The per capita income in Blue Point in 2018 was $49,696, which is upper middle income relative to New York, and wealthy relative to the rest of the US. This equates to an annual income of $198,784 for a family of four.
The people who call Blue Point home describe themselves as belonging to a variety of racial and ethnic groups. The greatest number of Blue Point residents report their race to be White, followed by Black or African-American. Important ancestries of people in Blue Point include Italian, Irish, German, English, and Polish.
The most common language spoken in Blue Point is English. Other important languages spoken here include Italian and Polish.
The way a neighborhood looks and feels when you walk or drive around it, from its setting, its buildings, and its flavor, can make all the difference. This neighborhood has some really cool things about the way it looks and feels as revealed by NeighborhoodScout's exclusive research. This might include anything from the housing stock to the types of households living here to how people get around.
Do you like a coastal setting? If so, this neighborhood may be to your liking. The neighborhood is on the ocean, a bay, or inlet. Often such coastal places have amenities and recreational activities on the waterfront that are attractive to residents and visitors alike. In addition to being coastal, is a very nautical neighborhood, meaning that it is somewhat historic, walkable, densely populated and on the water. This gives the neighborhood a very nautical feel, with some seaside and shipping feel, which some may really enjoy the sights and sounds of.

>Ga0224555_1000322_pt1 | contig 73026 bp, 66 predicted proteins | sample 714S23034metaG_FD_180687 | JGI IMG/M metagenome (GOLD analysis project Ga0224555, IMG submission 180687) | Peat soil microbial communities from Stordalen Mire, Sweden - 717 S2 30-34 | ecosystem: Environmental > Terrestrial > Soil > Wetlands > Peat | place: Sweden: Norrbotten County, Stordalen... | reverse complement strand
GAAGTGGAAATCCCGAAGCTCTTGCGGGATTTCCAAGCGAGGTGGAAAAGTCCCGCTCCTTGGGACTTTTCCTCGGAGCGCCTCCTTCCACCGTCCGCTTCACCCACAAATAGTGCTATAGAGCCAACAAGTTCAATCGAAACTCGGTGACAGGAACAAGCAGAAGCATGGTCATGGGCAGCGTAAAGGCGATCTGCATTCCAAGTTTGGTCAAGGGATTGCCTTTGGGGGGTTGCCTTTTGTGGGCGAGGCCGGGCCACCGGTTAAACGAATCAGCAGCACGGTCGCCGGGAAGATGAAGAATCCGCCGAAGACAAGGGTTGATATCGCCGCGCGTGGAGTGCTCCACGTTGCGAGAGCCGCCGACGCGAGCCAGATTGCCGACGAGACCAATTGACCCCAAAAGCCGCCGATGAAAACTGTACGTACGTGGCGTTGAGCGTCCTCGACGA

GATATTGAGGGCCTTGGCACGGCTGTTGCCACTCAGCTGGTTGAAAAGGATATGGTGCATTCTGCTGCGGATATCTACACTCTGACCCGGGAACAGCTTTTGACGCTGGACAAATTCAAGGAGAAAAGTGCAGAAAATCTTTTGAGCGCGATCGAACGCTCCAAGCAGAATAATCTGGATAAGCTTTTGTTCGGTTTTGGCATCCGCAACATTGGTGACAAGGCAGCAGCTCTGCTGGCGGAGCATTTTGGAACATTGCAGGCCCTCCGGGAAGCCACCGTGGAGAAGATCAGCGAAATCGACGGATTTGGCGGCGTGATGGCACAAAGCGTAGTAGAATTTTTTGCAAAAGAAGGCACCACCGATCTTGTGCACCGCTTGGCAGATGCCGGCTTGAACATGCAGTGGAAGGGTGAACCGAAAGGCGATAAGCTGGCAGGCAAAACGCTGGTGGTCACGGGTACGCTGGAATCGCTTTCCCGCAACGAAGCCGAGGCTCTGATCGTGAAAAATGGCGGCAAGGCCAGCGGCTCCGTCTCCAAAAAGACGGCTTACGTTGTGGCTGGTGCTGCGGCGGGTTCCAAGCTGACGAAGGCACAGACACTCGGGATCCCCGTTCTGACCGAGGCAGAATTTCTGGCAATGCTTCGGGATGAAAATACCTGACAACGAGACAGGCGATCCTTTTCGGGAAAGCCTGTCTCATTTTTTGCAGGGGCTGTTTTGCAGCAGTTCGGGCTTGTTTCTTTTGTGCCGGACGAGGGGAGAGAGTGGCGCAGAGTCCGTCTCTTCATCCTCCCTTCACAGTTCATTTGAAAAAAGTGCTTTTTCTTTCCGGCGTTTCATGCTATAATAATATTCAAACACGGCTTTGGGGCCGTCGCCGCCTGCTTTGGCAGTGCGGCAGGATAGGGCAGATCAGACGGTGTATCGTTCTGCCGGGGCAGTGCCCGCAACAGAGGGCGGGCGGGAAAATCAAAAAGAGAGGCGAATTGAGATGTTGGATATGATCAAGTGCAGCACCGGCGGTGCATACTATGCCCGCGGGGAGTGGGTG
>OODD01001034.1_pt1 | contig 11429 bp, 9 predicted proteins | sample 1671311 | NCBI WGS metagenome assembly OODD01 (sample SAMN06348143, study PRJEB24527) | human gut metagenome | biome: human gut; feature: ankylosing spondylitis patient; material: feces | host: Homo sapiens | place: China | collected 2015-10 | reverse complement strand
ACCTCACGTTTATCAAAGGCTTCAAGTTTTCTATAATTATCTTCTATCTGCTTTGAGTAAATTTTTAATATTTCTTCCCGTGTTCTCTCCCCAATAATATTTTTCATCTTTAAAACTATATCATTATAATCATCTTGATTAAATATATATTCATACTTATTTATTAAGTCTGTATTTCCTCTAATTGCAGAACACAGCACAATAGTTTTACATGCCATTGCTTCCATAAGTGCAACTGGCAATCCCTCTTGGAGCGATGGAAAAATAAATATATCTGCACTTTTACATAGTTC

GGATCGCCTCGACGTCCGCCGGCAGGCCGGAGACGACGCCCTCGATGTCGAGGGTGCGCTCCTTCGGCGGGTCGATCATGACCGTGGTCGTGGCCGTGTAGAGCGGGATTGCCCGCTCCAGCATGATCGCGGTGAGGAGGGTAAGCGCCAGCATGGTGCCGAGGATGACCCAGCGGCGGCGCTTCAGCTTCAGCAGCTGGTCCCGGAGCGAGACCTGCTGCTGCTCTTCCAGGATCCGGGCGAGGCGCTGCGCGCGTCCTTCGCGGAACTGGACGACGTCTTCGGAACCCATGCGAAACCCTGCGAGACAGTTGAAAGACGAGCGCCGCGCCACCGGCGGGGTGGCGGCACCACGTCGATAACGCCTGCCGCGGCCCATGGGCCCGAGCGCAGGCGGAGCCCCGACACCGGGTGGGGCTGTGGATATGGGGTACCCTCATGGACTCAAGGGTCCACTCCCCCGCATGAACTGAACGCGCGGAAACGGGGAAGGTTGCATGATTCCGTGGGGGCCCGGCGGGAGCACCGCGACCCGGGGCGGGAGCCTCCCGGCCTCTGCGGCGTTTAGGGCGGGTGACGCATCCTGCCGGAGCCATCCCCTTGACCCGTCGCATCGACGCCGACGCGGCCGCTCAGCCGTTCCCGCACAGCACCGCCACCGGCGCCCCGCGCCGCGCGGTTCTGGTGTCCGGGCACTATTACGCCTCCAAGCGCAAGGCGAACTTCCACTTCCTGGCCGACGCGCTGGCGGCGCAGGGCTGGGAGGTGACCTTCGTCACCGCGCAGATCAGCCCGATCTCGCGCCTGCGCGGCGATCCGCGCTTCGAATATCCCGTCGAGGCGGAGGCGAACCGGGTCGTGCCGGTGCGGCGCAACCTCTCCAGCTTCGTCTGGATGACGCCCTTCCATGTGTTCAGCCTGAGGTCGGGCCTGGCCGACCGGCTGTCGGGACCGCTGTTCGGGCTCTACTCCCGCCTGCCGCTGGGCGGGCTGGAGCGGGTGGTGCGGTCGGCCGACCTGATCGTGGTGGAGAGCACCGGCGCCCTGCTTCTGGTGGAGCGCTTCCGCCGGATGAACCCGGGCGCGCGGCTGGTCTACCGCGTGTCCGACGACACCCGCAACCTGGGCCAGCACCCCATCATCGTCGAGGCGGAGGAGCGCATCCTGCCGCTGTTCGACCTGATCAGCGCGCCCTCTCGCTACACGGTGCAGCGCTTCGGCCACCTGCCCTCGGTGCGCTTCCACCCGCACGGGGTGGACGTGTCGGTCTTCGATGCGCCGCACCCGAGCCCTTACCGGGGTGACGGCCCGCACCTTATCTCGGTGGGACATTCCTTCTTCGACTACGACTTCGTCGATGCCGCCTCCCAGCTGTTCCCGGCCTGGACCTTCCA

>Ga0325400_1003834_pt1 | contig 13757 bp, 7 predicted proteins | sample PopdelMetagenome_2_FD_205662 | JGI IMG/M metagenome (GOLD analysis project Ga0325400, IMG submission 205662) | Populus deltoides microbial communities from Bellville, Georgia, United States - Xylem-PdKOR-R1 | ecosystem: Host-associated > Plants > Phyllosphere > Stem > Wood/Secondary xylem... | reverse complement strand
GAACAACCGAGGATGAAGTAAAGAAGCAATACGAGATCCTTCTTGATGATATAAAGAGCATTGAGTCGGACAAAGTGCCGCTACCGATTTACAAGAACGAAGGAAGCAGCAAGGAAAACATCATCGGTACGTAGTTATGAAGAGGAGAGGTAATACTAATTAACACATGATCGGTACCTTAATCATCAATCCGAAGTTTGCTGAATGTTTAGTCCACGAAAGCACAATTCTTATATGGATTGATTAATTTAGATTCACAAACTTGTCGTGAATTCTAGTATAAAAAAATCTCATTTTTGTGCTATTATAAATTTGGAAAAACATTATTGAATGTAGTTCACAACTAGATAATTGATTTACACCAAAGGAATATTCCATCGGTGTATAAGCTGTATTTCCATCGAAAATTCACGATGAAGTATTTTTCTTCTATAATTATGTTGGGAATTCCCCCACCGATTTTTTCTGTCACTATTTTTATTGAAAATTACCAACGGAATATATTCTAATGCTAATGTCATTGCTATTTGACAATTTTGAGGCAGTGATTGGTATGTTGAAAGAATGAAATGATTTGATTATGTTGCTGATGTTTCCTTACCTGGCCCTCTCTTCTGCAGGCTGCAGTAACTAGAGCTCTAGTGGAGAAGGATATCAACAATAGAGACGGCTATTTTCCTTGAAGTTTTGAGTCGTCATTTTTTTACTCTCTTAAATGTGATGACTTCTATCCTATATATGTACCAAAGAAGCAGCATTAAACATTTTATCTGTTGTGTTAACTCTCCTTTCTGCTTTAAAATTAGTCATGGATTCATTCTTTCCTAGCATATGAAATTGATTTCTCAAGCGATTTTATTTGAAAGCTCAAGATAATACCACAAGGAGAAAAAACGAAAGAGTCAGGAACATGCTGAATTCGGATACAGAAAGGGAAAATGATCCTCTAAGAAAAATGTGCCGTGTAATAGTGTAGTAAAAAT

In the neighborhood, 3.1% of people ride a ferry to work each day. This is a very high percentage compared to most places. In fact, NeighborhoodScout's analysis reveals that this is a higher level of ferry ridership than in 99.7% of the neighborhoods in America.
If you're a regular supporter of the arts and enjoy outings to the theatre, weekend boutique-ing, or even a finely aged wine with dinner, than you're in good company with the people of the neighborhood. This neighborhood is uniquely immersed with more "urban sophisticates" than 95.9% of neighborhoods across the country. The people here truly stand out as a class among their own. They are an exclusive community characterized by refined tastes, cultural inclinations, and the means to live well. Urban sophisticates live a big city lifestyle, whether or not they live in or near a big city. They are educated executives or managers by week, and serial patrons of the arts by weekend. If this lifestyle pertains to you, than you'll certainly feel right at home in the neighborhood. In addition to being an excellent choice for urban sophisticates, this neighborhood is also a very good choice for highly educated executives.
Did you know that the neighborhood has more Italian and Ukrainian ancestry people living in it than nearly any neighborhood in America? It's true! In fact, 32.9% of this neighborhood's residents have Italian ancestry and 3.6% have Ukrainian ancestry.
is also pretty special linguistically. Significantly, 26.0% of its residents five years old and above primarily speak Italian at home. While this may seem like a small percentage, it is higher than 99.9% of the neighborhoods in America.
There are two complementary measures for understanding the income of a neighborhood's residents: the average and the extremes. While a neighborhood may be relatively wealthy overall, it is equally important to understand the rate of people - particularly children - who are living at or below the federal poverty line, which is extremely low income. Some neighborhoods with a lower average income may actually have a lower childhood poverty rate than another with a higher average income, and this helps us understand the conditions and character of a neighborhood.